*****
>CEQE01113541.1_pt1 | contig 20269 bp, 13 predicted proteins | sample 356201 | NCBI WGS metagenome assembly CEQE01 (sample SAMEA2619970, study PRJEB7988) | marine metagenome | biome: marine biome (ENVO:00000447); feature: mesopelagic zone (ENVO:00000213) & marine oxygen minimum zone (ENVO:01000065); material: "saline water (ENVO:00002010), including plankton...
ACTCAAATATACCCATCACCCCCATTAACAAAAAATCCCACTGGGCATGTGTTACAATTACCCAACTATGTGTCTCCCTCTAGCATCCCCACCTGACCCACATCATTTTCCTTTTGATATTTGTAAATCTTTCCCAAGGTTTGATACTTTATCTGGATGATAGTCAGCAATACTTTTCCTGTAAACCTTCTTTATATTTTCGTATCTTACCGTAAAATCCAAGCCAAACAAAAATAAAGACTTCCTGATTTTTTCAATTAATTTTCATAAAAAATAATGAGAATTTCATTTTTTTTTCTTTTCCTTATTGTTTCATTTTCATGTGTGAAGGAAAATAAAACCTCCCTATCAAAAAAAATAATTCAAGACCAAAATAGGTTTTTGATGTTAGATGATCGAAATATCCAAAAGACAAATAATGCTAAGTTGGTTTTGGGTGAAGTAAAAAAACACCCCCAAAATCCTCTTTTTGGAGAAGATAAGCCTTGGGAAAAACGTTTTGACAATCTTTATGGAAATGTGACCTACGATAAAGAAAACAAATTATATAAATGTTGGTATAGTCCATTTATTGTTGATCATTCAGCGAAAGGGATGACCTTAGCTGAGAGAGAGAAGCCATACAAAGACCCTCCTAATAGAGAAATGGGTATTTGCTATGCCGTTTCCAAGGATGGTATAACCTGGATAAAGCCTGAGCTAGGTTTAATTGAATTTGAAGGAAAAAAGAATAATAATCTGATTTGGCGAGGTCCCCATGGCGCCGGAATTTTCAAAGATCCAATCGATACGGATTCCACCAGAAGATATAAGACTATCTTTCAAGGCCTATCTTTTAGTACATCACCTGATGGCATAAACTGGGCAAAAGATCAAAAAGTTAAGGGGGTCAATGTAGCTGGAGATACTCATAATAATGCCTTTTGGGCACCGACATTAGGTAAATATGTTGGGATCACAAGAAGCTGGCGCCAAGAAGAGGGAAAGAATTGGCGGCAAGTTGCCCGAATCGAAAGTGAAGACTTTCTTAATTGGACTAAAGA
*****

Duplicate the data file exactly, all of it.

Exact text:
>CEQE01113541.1_pt1 | contig 20269 bp, 13 predicted proteins | sample 356201 | NCBI WGS metagenome assembly CEQE01 (sample SAMEA2619970, study PRJEB7988) | marine metagenome | biome: marine biome (ENVO:00000447); feature: mesopelagic zone (ENVO:00000213) & marine oxygen minimum zone (ENVO:01000065); material: "saline water (ENVO:00002010), including plankton...
ACTCAAATATACCCATCACCCCCATTAACAAAAAATCCCACTGGGCATGTGTTACAATTACCCAACTATGTGTCTCCCTCTAGCATCCCCACCTGACCCACATCATTTTCCTTTTGATATTTGTAAATCTTTCCCAAGGTTTGATACTTTATCTGGATGATAGTCAGCAATACTTTTCCTGTAAACCTTCTTTATATTTTCGTATCTTACCGTAAAATCCAAGCCAAACAAAAATAAAGACTTCCTGATTTTTTCAATTAATTTTCATAAAAAATAATGAGAATTTCATTTTTTTTTCTTTTCCTTATTGTTTCATTTTCATGTGTGAAGGAAAATAAAACCTCCCTATCAAAAAAAATAATTCAAGACCAAAATAGGTTTTTGATGTTAGATGATCGAAATATCCAAAAGACAAATAATGCTAAGTTGGTTTTGGGTGAAGTAAAAAAACACCCCCAAAATCCTCTTTTTGGAGAAGATAAGCCTTGGGAAAAACGTTTTGACAATCTTTATGGAAATGTGACCTACGATAAAGAAAACAAATTATATAAATGTTGGTATAGTCCATTTATTGTTGATCATTCAGCGAAAGGGATGACCTTAGCTGAGAGAGAGAAGCCATACAAAGACCCTCCTAATAGAGAAATGGGTATTTGCTATGCCGTTTCCAAGGATGGTATAACCTGGATAAAGCCTGAGCTAGGTTTAATTGAATTTGAAGGAAAAAAGAATAATAATCTGATTTGGCGAGGTCCCCATGGCGCCGGAATTTTCAAAGATCCAATCGATACGGATTCCACCAGAAGATATAAGACTATCTTTCAAGGCCTATCTTTTAGTACATCACCTGATGGCATAAACTGGGCAAAAGATCAAAAAGTTAAGGGGGTCAATGTAGCTGGAGATACTCATAATAATGCCTTTTGGGCACCGACATTAGGTAAATATGTTGGGATCACAAGAAGCTGGCGCCAAGAAGAGGGAAAGAATTGGCGGCAAGTTGCCCGAATCGAAAGTGAAGACTTTCTTAATTGGACTAAAGA